District of Kent to buy mobile stage

Purchase made possible through Wayward Pines filming funds

District staff have found a fitting way to spend the funds earned from allowing the filming of Wayward Pines in Agassiz – a mobile stage.

On Tuesday night, a shorthanded council voted in favour of purchasing the stage, for a price of $159,030. Coun. Lorne Fisher and Mayor John Van Laerhoven voted for the purchase, and Coun. Duane Post voted against it. Councillors Darcy Striker and Holger Schwichtenberg were both absent from the meeting.

“This will be a legacy project,” said Kerry Hilts, director of recreation and community services, and could be used at numerous community events in many different locations.

A small number of staff members within public works and the recreation department will be trained in moving, setting up, operating and breaking down the stage. The stage can be set up in 30 minutes and is self contained. It is 24′ by 20′ and can be expanded up to 40′ by 24′. It will include sound, lights, stairs, skirts, windfalls and a generator. The cost included training and support.

Staff researched mobile stage companies, and spoke with staff at other small B.C. communities which have bought them in the past, including Fernie and Mackenzie. Both of those municipalities are happy with their purchase, Hilts said.

“I think it’s a little bit too much money,” said Post. “It’s a great piece of equipment to have but $160,000 is a bit much.”

He asked council to consider a smaller model, for about $110,000. The stage is being bought from a company in Quebec called Stageline. Hilts noted that in their research they found there aren’t many companies offering the same equipment in Canada, and had to look out of province.

The money to purchase the equipment will come directly from money earned through the filming of Wayward Pines on Pioneer Ave. The District received $309,500 and earmarked about $200,000 for the improvement of parks and the downtown area.

In addition to having the stage for their own use, the District will be able to rent out the stage. Similar stages rent for about $4,000 a day, Hilts noted, providing an offshoot revenue for the municipality.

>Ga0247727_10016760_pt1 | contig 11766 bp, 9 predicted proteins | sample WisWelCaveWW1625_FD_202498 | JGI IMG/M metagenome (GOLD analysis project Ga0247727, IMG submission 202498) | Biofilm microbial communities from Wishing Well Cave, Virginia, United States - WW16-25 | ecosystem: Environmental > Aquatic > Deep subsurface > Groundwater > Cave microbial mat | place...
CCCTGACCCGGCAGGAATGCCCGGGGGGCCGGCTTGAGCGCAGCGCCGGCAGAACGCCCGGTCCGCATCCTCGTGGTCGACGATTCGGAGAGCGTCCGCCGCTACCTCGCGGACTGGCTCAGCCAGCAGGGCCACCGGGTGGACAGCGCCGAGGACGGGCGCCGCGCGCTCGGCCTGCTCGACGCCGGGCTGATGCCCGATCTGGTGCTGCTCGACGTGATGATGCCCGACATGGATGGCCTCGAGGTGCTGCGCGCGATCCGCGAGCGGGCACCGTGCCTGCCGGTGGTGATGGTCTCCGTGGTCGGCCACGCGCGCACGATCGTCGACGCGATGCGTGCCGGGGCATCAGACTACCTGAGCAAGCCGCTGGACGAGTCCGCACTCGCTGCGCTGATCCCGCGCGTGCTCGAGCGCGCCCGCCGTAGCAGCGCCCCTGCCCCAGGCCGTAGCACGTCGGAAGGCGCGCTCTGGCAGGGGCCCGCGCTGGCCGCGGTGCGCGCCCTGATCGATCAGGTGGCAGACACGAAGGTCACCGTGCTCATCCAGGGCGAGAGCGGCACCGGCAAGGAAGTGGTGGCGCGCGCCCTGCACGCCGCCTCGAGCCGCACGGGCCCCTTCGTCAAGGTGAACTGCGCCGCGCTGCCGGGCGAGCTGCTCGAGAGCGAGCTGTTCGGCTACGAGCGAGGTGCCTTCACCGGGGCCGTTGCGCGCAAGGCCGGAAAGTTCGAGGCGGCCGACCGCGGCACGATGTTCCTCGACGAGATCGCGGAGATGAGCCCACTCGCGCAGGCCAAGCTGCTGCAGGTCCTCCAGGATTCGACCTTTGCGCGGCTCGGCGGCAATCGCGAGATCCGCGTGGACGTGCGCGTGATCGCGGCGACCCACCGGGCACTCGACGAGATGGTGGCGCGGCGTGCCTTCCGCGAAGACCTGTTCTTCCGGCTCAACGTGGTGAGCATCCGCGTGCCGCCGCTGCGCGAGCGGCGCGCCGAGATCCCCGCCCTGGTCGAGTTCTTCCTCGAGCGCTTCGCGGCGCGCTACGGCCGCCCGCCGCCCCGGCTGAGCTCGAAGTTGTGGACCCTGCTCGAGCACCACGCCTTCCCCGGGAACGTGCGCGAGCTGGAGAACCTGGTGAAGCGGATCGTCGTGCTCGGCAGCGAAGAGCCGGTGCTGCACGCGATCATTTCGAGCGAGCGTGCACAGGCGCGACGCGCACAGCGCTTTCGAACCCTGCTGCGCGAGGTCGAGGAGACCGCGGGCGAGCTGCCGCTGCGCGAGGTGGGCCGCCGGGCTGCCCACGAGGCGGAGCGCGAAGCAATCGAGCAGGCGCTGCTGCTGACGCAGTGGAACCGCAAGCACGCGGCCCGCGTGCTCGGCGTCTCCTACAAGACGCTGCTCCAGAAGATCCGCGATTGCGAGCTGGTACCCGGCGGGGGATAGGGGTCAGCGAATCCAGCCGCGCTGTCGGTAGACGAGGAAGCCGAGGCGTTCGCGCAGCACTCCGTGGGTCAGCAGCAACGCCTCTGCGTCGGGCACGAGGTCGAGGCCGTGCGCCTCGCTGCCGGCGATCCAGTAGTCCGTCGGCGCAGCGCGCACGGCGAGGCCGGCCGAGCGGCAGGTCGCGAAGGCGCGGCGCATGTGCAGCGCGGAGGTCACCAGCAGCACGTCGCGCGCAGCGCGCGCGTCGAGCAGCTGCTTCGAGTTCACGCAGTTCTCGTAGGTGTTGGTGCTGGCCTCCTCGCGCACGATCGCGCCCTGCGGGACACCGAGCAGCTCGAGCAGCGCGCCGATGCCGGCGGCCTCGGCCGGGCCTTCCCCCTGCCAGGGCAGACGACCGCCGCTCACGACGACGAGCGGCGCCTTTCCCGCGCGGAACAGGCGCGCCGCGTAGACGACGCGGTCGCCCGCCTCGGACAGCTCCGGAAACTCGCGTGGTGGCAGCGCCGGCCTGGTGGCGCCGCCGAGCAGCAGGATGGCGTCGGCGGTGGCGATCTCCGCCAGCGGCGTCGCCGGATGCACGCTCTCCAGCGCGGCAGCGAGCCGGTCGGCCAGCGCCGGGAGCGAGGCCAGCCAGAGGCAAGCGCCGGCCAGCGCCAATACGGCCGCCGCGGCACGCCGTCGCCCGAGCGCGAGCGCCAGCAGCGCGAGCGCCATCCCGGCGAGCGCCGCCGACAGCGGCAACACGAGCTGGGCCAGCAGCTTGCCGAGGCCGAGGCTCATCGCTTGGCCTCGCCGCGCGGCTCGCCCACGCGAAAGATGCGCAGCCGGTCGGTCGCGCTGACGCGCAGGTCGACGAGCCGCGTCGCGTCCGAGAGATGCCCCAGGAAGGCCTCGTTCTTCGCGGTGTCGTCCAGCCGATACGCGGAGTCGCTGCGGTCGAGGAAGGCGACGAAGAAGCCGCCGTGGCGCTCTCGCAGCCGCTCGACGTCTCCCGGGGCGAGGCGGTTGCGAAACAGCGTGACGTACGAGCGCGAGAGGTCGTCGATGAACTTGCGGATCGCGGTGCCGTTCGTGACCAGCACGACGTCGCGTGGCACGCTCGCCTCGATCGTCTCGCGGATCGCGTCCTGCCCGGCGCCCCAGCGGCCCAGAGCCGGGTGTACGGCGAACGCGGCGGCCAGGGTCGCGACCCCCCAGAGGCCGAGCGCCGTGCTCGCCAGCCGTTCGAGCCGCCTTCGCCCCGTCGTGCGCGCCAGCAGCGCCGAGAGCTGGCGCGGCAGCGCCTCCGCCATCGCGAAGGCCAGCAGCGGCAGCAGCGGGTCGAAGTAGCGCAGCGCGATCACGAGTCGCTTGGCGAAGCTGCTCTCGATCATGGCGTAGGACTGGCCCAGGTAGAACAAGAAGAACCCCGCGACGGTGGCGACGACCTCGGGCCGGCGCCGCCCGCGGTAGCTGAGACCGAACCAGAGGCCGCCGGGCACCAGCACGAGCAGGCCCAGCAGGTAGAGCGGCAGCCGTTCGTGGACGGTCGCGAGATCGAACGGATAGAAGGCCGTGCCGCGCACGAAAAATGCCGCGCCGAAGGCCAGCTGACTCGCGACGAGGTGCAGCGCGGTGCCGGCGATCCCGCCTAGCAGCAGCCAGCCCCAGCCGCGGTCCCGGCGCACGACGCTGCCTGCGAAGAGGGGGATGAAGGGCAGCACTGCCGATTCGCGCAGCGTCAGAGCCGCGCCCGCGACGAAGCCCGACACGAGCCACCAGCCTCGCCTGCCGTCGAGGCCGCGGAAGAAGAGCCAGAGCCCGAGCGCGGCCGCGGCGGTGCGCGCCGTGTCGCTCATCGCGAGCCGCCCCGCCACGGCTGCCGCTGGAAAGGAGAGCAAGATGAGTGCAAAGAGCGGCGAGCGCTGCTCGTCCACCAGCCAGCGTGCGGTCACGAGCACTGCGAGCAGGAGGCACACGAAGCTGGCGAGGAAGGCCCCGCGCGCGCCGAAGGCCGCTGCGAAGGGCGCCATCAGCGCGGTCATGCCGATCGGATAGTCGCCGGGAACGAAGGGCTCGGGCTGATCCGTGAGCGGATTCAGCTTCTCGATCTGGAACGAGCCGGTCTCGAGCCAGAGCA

Upgrades needed

In the same meeting on Monday night, council read a letter from the Agassiz Harrison Historical Society. The museum, which is located downtown on Pioneer Ave., was built in 1893 and is one of the last wooden structure train stations left in Canada. The volunteer organization is requesting some assistance with the upkeep of the building. Council agreed unanimously to consider spending some of the remaining WWP funds on helping with the upgrades.

news@ahobserver.com

Just Posted

Comedy, chicken poop and dancing at Lytton Festival

This year’s festival will honour longtime supporter Shirley James

LETTER: Recreational angling has low-impact on Fraser salmon

Jason Tonelli writes about his displeasure at the call to close recreational fishing on the Fraser

Hope’s Wheeled Wild Women hit the road for cancer research

Group of friends ready for the 200-km bike trek that ends in Hope

PHOTOS: Paintings return to Kilby for fifth annual festival

The Plein Air Festival will be taking place at the historic site all weekend

Cougar spotted in Seabird Island

Residents are asked to report all sightings to conservation

Sts’ailes invites adults to become engaged in Halq’eméylem with new video series

‘Qw’oqwel te Qw’oqwel’ gives language learners an immersive way to learn Halq’eméylem

‘It’s just the freedom:’ Paralyzed Broncos player pursuing life on the water

The former Humboldt Broncos goaltender, who started in the net when he was nine, was paralyzed last year

Young balance-bikers race in B.C.’s inaugural Strider Cup

The course has several obstacles including ‘Mount Scary’ and the ‘Noodle Monster’

Canadians killed in Afghanistan honoured during emotional dedication ceremony

One-hundred-fifty-eight Canadian soldiers died during the mission

It’s snow joke: Up to 30 cm of snow expected to fall in northeastern B.C.

Alaska Highway, Fort Nelson to be hit with August snowstorm, according to Environment Canada

‘I’m just absolutely disgusted’: Husband furious after B.C. Mountie’s killer gets day parole

Kenneth Fenton was sentenced to prison after he fatally struck Const. Sarah Beckett’s cruiser

Sea-to-Sky Gondola in B.C. likely out of commission until 2020

Sea to Sky Gondola carries between 1,500 and 3,000 people every day during the summer season

Helicopter-riding dog Mr. Bentley now featured on cans of new B.C.-made beer

Partial proceeds from every pack go to Children’s Wish

PHOTOS: Weapons seized at Portland right-wing rally, counterprotests

Not all who gathered Saturday were with right-wing groups or antifa

Most Read